Bob Adler was recently appointed by University President David Pershing as the 11th Dean of the S.J. Quinney College of Law. Despite this more general role at the law school, he remains as devoted member of the Stegner faculty. This past year he published a book chapter (with Stegner Research Fellow John Ruple) on “Water and Climate Change” in Global Climate Change and U.S. Law, edited by Michael B. Gerrard and Jody Freeman. He also published an article in the University of Washington Law Review on “The Death and (Possible) Rebirth of Aspiration in the Clean Water Act,” and another in the Washington University Law Review on “The Ancient Mariner of Constitutional Law: The Declining Role of Navigability.” In his role as dean, he continues to oversee construction of the College of Law’s new LEED Platinum-designed building, scheduled to open in May of 2015.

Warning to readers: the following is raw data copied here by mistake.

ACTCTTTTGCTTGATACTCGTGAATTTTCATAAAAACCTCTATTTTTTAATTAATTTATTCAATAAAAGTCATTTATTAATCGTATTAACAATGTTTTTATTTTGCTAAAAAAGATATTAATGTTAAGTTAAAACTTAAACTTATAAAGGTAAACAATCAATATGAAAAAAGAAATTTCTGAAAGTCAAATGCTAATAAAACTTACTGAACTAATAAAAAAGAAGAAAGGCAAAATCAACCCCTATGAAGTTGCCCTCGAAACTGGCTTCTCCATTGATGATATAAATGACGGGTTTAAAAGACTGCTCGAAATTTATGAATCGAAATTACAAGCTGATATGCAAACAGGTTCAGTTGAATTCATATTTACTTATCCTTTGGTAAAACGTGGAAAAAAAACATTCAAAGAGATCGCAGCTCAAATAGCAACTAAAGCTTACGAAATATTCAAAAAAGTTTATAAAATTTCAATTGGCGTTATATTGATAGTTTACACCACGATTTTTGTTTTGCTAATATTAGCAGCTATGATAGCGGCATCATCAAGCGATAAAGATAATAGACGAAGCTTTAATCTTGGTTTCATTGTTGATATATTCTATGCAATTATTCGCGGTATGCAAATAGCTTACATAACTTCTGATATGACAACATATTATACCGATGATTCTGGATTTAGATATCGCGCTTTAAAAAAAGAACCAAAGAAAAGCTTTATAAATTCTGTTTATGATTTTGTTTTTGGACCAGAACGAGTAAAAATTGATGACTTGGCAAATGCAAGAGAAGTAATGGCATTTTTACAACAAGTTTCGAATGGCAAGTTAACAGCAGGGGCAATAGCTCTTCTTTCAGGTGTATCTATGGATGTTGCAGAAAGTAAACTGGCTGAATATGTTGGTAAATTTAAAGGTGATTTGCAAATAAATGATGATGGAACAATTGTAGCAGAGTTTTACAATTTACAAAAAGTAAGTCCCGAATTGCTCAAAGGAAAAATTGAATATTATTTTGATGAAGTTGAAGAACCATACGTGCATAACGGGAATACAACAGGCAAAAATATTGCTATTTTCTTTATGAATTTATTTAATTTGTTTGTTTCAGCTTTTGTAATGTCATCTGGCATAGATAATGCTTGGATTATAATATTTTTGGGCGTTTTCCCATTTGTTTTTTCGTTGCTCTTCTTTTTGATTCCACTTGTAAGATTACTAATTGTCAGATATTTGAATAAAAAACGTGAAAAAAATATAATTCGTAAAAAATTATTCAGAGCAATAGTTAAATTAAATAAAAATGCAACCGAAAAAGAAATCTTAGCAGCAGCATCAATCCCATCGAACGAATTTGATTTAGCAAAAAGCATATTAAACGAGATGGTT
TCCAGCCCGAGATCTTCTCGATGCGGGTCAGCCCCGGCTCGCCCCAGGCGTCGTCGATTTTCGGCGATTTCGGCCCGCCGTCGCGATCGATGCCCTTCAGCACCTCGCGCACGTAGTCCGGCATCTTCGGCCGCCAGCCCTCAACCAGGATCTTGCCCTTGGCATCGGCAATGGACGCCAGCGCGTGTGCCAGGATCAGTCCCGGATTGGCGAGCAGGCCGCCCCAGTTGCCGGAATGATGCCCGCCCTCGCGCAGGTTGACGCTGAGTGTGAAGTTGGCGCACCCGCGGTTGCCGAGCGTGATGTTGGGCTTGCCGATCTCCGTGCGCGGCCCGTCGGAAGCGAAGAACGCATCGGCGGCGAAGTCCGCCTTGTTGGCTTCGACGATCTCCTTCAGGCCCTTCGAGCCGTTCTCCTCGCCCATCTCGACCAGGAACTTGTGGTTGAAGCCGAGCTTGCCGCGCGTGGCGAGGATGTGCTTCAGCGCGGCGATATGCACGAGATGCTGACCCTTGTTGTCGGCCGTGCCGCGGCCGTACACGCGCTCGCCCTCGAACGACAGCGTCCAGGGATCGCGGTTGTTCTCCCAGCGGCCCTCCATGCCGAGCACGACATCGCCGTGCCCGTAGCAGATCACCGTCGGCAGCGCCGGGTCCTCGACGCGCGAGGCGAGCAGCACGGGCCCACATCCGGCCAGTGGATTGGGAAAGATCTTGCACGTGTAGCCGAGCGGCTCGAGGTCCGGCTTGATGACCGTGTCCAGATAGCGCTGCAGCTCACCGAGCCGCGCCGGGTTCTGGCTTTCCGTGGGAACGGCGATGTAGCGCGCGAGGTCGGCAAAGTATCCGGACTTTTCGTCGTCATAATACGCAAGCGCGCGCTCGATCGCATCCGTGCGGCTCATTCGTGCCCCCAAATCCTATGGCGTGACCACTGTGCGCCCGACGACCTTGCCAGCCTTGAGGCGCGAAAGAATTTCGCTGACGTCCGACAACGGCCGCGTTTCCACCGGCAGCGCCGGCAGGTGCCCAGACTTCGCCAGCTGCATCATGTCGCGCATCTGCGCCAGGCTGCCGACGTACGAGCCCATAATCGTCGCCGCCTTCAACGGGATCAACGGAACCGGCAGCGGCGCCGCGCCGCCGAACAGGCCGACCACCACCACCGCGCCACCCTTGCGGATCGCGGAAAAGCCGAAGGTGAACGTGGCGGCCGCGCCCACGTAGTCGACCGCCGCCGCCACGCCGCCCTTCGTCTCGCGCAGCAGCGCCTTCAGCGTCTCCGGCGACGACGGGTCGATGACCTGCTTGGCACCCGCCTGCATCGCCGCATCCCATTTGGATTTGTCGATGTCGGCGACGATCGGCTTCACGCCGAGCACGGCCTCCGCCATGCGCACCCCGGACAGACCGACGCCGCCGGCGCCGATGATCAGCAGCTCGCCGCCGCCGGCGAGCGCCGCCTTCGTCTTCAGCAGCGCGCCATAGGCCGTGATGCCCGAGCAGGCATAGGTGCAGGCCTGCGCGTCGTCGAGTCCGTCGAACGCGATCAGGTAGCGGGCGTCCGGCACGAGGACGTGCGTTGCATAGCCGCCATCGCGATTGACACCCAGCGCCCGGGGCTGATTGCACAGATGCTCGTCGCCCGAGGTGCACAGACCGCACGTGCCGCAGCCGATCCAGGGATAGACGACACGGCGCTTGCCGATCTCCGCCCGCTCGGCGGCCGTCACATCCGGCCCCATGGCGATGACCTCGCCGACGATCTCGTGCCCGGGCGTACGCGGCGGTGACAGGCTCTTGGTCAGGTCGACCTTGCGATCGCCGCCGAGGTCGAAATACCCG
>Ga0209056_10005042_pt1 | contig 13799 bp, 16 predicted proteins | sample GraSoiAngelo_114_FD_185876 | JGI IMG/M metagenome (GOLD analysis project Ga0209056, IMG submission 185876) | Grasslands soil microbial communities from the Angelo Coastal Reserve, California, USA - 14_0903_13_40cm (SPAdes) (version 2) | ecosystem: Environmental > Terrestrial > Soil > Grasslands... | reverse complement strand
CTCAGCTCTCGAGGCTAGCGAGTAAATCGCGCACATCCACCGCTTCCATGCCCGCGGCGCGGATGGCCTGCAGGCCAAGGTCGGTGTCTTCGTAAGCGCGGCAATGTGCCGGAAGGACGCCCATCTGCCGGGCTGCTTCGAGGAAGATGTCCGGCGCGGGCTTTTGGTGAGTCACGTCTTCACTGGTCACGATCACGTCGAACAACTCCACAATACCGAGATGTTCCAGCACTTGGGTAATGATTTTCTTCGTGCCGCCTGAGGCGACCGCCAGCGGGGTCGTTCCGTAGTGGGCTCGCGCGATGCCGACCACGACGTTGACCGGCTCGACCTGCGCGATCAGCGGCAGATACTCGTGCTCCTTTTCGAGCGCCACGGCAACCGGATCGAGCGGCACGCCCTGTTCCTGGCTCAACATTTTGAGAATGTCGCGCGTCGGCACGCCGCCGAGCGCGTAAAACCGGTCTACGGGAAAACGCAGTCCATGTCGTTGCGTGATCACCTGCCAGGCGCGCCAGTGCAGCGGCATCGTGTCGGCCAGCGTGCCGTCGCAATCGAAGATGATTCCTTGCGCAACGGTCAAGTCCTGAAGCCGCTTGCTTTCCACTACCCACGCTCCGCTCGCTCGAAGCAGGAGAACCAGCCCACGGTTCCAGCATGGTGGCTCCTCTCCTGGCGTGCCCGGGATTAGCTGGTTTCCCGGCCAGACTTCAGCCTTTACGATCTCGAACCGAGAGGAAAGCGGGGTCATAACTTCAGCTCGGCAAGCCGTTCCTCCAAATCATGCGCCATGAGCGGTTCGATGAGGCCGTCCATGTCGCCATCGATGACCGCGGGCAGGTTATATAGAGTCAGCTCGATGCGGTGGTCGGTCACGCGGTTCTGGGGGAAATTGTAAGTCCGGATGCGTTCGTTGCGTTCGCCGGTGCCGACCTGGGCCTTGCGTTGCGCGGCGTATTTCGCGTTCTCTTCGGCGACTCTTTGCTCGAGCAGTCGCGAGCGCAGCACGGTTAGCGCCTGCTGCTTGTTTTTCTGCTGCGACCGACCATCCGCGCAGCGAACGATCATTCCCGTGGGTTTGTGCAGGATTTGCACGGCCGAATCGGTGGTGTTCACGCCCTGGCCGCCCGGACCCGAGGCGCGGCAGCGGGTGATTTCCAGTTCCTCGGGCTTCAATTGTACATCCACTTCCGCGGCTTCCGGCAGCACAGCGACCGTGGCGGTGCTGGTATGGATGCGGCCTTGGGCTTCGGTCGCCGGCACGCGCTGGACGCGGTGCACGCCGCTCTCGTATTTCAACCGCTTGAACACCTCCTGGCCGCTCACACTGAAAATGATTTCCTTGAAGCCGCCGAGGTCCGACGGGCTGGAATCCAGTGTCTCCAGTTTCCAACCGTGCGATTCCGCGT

Since January 2013, Robin Craig has published (with co-authors Dean Robert Adler and Noah Hall) a water law textbook, Modern Water Law, two book chapters on resilience, and eight articles in both science journals and law reviews, and she has several more in production. Her January 2014 Vanderbilt Law Review article with co-author J.B. Ruhl, “Designing Administrative Law for Adaptive Management,” became the subject of a federal agency summit hosted by the George Washington University Law School on September 19, 2014, while her May 2014 article with co-author Melinda Harm Benson, “The End of Sustainability,” became the focus of a July 2014 Environmental Law Institute webinar and an essay in Ensia. In September 2013 Professor Craig delivered the Jestraub Lecture in Water Law at the University of Montana School of Law (which became the subject of a local NPR broadcast), and in November 2013 she delivered the Clason Lecture at the Western New England University School of Law; since January 2013, she has also spoken at the AALS Annual Meeting, the University of Kansas School of Law (twice), the ABA SEER Annual Spring Conference, the University of Idaho College of Law, the University of Montana School of Law, Vermont Law School (twice), the Nevada Water Law Conference, the George Washington University School of Law (three times), the NYU School of Law, the ABA SEER Annual Water Law Conference, the Rocky Mountain Mineral Law Foundation Annual Conference, a number of events at the University of Utah, and at the international Resilience 2014 Conference in Montpellier, France. Professor Craig serves or has served on the organizing committees for a number of conferences, including the ABA SEER Annual Spring Conference (March 2014), the ABA SEER 32nd Annual Water Law Conference (Vice Chair, June 2014), the Environmental Law Collaborative (July 2014), the Stegner Center’s conference on “The Wilderness Act at 50 and the Mountain West” (Sept. 2014), and the ABA SEER 33rd Annual Water Law Conference (Chair, June 2015). She is a member of the Adaptive Water Governance grant team funded by the National Socio-Ecological Synthesis Center in Annapolis, MD; a Technical Advisor to the River Network Mississippi River Nutrient Project, and a consultant to the Western Farm Growers Association on Clean Water Act issues. In January 2014, Professor Craig was appointed to the National Research Council’s Committee on the Edwards Aquifer Habitat Conservation Plan, her fourth NRC committee appointment. In December 2014, Professor Craig will be using a University of Utah research grant to explore issues of national security and Maori participation in marine protected areas in New Zealand.